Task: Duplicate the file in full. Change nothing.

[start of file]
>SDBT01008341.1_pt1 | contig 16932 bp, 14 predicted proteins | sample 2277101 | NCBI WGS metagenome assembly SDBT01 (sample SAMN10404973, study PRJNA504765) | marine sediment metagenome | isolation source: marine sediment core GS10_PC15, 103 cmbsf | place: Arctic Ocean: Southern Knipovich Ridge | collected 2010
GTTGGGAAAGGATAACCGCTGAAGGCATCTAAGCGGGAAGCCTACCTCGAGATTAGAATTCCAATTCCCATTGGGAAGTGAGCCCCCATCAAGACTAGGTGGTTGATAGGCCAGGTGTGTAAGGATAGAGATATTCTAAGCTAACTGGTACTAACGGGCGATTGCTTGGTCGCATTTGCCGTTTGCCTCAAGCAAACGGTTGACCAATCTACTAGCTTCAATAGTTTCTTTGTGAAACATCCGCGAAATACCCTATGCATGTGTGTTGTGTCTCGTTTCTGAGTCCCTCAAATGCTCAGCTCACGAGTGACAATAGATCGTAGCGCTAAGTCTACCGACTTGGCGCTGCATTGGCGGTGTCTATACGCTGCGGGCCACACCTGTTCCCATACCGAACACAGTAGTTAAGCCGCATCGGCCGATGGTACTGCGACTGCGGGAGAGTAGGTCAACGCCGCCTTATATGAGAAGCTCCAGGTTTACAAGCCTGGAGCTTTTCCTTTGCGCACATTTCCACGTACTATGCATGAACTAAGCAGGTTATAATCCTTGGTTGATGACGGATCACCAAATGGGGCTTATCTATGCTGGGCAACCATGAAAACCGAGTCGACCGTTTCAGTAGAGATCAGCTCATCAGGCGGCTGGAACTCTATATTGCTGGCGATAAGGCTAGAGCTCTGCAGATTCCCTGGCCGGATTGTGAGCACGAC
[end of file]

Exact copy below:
>SDBT01008341.1_pt1 | contig 16932 bp, 14 predicted proteins | sample 2277101 | NCBI WGS metagenome assembly SDBT01 (sample SAMN10404973, study PRJNA504765) | marine sediment metagenome | isolation source: marine sediment core GS10_PC15, 103 cmbsf | place: Arctic Ocean: Southern Knipovich Ridge | collected 2010
GTTGGGAAAGGATAACCGCTGAAGGCATCTAAGCGGGAAGCCTACCTCGAGATTAGAATTCCAATTCCCATTGGGAAGTGAGCCCCCATCAAGACTAGGTGGTTGATAGGCCAGGTGTGTAAGGATAGAGATATTCTAAGCTAACTGGTACTAACGGGCGATTGCTTGGTCGCATTTGCCGTTTGCCTCAAGCAAACGGTTGACCAATCTACTAGCTTCAATAGTTTCTTTGTGAAACATCCGCGAAATACCCTATGCATGTGTGTTGTGTCTCGTTTCTGAGTCCCTCAAATGCTCAGCTCACGAGTGACAATAGATCGTAGCGCTAAGTCTACCGACTTGGCGCTGCATTGGCGGTGTCTATACGCTGCGGGCCACACCTGTTCCCATACCGAACACAGTAGTTAAGCCGCATCGGCCGATGGTACTGCGACTGCGGGAGAGTAGGTCAACGCCGCCTTATATGAGAAGCTCCAGGTTTACAAGCCTGGAGCTTTTCCTTTGCGCACATTTCCACGTACTATGCATGAACTAAGCAGGTTATAATCCTTGGTTGATGACGGATCACCAAATGGGGCTTATCTATGCTGGGCAACCATGAAAACCGAGTCGACCGTTTCAGTAGAGATCAGCTCATCAGGCGGCTGGAACTCTATATTGCTGGCGATAAGGCTAGAGCTCTGCAGATTCCCTGGCCGGATTGTGAGCACGAC